The Guardian

'The Taliban took years of my life': the Afghan women living in the shadow of war

Many women who lived under the Taliban’s misogynist rule are haunted by memories, especially as peace still feels elusive
Women watch a girls’ taekwondo match in Herat, Afghanistan, in 2014. Women were banned from participating in sports under the Taliban regime. Photograph: Aref Karimi/AFP/Getty Images

Homeira Qaderi was ironing her headscarf for school when her father came to tell her she would no longer need it, because the Taliban had captured her hometown. For the next five years the group’s harsh rules meant she barely left the house.

A generation of women have grown up in Afghanistan since the Taliban were toppled from power in 2001. But many of those who have guided the country through profound change, running schools, or as journalists or politicians, are haunted by memories of their brutal, misogynist rule.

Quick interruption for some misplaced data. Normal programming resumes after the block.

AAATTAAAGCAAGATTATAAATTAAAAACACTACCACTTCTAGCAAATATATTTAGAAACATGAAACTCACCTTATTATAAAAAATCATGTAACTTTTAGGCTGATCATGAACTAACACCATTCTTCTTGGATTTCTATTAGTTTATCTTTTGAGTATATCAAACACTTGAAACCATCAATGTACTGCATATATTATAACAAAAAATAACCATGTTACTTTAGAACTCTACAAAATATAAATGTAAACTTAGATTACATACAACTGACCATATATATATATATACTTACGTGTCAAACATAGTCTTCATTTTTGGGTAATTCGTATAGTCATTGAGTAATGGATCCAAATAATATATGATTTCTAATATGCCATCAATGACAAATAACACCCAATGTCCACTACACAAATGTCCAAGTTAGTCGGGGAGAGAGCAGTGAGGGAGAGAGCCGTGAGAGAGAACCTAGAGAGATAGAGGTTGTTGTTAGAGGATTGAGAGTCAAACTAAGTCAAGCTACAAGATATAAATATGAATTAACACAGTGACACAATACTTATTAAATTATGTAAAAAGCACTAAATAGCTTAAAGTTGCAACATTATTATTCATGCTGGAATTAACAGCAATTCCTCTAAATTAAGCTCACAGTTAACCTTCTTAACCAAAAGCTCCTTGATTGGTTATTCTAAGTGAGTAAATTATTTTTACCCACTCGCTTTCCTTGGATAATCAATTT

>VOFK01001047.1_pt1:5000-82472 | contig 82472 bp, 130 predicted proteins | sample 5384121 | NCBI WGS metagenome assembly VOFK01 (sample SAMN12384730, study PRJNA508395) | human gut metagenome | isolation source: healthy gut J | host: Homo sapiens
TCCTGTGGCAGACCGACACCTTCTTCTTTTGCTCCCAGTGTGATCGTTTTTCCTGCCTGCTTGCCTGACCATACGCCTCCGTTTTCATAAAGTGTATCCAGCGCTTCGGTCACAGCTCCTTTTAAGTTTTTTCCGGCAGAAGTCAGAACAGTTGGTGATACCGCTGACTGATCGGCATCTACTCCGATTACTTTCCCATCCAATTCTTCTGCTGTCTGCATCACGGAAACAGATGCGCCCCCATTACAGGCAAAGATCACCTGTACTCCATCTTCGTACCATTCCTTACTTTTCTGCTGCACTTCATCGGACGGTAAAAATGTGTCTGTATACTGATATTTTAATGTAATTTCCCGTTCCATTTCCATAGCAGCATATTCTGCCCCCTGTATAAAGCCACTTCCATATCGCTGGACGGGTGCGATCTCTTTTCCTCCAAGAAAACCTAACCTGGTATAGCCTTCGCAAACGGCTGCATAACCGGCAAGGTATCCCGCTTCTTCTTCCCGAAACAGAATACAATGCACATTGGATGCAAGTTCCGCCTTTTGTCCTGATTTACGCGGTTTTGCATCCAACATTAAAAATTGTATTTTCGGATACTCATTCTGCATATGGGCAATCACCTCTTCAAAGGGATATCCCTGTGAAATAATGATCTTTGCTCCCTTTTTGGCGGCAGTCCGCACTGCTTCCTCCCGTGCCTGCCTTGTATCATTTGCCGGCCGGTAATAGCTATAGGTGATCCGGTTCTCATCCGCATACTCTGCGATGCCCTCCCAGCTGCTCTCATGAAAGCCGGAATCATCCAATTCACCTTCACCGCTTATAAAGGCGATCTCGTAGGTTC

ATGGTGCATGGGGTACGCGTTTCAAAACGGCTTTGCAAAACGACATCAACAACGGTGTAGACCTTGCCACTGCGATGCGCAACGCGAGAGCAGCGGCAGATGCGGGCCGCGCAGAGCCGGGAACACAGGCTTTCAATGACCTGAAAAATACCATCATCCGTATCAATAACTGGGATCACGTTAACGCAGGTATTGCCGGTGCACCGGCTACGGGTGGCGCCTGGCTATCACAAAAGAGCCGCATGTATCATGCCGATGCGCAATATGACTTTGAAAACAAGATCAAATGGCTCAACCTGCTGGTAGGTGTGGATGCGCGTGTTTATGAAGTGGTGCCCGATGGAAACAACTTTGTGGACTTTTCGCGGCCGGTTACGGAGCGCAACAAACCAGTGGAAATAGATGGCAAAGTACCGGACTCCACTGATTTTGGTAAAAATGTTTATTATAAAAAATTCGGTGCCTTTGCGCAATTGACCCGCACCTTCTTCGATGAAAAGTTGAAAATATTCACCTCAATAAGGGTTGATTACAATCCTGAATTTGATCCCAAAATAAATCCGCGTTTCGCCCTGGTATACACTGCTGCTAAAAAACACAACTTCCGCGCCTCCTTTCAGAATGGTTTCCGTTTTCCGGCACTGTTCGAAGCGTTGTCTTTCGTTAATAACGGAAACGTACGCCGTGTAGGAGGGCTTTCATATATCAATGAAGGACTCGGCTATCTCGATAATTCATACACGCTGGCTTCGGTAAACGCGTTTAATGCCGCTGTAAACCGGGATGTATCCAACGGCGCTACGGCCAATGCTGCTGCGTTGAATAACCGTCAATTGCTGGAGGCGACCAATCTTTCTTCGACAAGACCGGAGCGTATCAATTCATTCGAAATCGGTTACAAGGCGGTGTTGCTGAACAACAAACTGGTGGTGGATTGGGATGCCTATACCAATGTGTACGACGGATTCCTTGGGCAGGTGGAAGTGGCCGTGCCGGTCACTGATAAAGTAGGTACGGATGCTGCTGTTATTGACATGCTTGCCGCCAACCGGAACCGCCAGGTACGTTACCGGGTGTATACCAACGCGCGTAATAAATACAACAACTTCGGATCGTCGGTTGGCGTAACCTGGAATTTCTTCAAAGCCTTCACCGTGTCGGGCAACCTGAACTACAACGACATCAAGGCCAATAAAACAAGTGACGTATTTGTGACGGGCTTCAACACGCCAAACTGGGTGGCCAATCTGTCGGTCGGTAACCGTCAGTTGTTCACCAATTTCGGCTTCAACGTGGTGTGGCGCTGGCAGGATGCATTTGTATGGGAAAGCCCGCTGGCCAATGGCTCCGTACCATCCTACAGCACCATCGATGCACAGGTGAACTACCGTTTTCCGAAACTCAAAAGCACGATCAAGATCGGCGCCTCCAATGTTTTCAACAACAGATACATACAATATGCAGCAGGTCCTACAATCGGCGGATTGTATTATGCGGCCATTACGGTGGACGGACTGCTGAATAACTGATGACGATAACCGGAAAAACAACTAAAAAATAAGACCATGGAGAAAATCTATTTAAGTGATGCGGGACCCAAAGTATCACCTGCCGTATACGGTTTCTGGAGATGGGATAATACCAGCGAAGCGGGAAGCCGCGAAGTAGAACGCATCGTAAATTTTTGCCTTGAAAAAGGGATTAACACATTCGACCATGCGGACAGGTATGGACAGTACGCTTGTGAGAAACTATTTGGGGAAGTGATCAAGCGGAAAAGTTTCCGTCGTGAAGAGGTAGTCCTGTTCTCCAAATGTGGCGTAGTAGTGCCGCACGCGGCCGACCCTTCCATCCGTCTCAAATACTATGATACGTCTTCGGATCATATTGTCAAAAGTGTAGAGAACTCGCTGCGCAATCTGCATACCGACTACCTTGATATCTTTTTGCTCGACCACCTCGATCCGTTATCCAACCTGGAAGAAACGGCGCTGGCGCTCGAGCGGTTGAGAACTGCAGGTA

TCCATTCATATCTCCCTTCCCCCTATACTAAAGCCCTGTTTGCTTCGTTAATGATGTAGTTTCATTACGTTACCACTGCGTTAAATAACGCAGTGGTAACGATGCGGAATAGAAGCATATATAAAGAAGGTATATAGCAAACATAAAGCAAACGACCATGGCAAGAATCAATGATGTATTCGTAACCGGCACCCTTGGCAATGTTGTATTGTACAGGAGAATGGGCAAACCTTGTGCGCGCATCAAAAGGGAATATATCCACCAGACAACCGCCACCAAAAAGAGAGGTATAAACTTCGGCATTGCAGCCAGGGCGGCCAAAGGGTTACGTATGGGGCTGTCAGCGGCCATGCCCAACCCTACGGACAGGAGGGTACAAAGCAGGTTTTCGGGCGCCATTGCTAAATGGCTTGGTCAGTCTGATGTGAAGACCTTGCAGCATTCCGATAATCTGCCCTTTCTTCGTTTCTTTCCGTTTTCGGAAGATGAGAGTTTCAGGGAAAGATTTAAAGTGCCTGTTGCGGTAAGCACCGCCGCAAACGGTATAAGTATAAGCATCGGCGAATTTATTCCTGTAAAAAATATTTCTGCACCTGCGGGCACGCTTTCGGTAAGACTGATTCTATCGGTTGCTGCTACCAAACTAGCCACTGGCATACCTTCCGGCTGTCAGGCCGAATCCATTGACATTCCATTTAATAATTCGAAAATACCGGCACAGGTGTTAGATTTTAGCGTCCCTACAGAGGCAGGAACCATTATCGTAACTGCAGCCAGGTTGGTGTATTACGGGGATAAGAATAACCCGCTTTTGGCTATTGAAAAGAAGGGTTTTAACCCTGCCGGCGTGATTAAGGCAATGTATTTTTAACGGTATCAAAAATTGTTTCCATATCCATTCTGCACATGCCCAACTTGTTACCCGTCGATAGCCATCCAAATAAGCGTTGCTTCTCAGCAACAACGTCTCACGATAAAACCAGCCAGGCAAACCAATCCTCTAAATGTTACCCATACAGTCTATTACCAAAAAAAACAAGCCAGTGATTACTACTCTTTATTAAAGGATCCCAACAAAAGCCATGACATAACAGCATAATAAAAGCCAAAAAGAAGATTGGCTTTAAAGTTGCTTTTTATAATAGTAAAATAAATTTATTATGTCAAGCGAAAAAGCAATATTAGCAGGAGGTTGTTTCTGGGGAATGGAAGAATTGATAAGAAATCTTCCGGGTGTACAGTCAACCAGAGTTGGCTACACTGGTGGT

“I cannot forget those years,” said Qaderi, 34, now a writer and activist who was recently. Her first venture into journalism, when the insurgents still controlled Herat, had brought a threat of a public lashing.

You're reading a preview, sign up to read more.

More from The Guardian

The Guardian3 min read
The Booker Prize Judges Have Exposed The Doublethink Behind Our Arts Awards | Charlotte Higgins
Naming Margaret Atwood and Bernardine Evaristo joint winners has pulled back the curtain on what we’re told is the ‘best’
The Guardian2 min read
Mayor Of Sardinian Village Blames Google Maps For Lost Tourists
Rescuers in Baunei called out 144 times in past year to save visitors from impassable roads
The Guardian3 min read
'Everyone Passes The Buck': Despite #MeToo, Fashion Has A Way To Go
Some of the fashion industry’s most feted photographers, including Mario Testino, Bruce Weber and Patrick Demarchelier, have lost huge contracts as a result of #MeToo – despite their denials of sexual exploitation allegations. Yet two years after the